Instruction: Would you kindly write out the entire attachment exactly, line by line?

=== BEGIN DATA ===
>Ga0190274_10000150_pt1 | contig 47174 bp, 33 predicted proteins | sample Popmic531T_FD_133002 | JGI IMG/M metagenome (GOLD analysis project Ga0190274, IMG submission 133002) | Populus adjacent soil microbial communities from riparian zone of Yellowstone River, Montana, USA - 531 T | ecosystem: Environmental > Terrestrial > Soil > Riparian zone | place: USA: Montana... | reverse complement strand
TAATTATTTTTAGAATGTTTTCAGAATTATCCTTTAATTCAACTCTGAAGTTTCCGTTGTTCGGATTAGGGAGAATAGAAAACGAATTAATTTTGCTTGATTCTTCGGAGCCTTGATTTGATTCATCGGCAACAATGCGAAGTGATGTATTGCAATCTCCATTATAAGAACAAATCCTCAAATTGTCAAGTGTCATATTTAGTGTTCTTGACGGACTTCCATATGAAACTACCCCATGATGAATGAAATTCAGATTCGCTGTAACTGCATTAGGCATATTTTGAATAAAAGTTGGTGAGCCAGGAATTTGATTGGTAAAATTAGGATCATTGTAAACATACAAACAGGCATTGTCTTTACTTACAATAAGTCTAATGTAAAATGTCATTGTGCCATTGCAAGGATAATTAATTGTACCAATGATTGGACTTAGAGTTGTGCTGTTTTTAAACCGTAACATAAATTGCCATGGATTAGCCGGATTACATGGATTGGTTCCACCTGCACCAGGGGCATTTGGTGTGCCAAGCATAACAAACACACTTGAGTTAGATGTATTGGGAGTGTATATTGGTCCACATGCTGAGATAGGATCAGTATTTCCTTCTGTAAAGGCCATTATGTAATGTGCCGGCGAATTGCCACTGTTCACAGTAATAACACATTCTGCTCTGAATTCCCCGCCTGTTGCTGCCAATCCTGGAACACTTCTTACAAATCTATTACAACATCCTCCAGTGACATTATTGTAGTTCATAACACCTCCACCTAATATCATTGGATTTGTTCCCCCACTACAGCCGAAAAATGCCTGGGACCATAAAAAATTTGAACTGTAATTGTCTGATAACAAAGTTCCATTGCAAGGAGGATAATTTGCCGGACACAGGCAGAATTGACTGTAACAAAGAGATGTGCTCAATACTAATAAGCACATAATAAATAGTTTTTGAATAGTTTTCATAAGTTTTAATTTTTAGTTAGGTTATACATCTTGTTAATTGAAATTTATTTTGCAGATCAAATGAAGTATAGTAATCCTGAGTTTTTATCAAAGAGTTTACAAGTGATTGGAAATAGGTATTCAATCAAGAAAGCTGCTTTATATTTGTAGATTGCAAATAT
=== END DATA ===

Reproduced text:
>Ga0190274_10000150_pt1 | contig 47174 bp, 33 predicted proteins | sample Popmic531T_FD_133002 | JGI IMG/M metagenome (GOLD analysis project Ga0190274, IMG submission 133002) | Populus adjacent soil microbial communities from riparian zone of Yellowstone River, Montana, USA - 531 T | ecosystem: Environmental > Terrestrial > Soil > Riparian zone | place: USA: Montana... | reverse complement strand
TAATTATTTTTAGAATGTTTTCAGAATTATCCTTTAATTCAACTCTGAAGTTTCCGTTGTTCGGATTAGGGAGAATAGAAAACGAATTAATTTTGCTTGATTCTTCGGAGCCTTGATTTGATTCATCGGCAACAATGCGAAGTGATGTATTGCAATCTCCATTATAAGAACAAATCCTCAAATTGTCAAGTGTCATATTTAGTGTTCTTGACGGACTTCCATATGAAACTACCCCATGATGAATGAAATTCAGATTCGCTGTAACTGCATTAGGCATATTTTGAATAAAAGTTGGTGAGCCAGGAATTTGATTGGTAAAATTAGGATCATTGTAAACATACAAACAGGCATTGTCTTTACTTACAATAAGTCTAATGTAAAATGTCATTGTGCCATTGCAAGGATAATTAATTGTACCAATGATTGGACTTAGAGTTGTGCTGTTTTTAAACCGTAACATAAATTGCCATGGATTAGCCGGATTACATGGATTGGTTCCACCTGCACCAGGGGCATTTGGTGTGCCAAGCATAACAAACACACTTGAGTTAGATGTATTGGGAGTGTATATTGGTCCACATGCTGAGATAGGATCAGTATTTCCTTCTGTAAAGGCCATTATGTAATGTGCCGGCGAATTGCCACTGTTCACAGTAATAACACATTCTGCTCTGAATTCCCCGCCTGTTGCTGCCAATCCTGGAACACTTCTTACAAATCTATTACAACATCCTCCAGTGACATTATTGTAGTTCATAACACCTCCACCTAATATCATTGGATTTGTTCCCCCACTACAGCCGAAAAATGCCTGGGACCATAAAAAATTTGAACTGTAATTGTCTGATAACAAAGTTCCATTGCAAGGAGGATAATTTGCCGGACACAGGCAGAATTGACTGTAACAAAGAGATGTGCTCAATACTAATAAGCACATAATAAATAGTTTTTGAATAGTTTTCATAAGTTTTAATTTTTAGTTAGGTTATACATCTTGTTAATTGAAATTTATTTTGCAGATCAAATGAAGTATAGTAATCCTGAGTTTTTATCAAAGAGTTTACAAGTGATTGGAAATAGGTATTCAATCAAGAAAGCTGCTTTATATTTGTAGATTGCAAATAT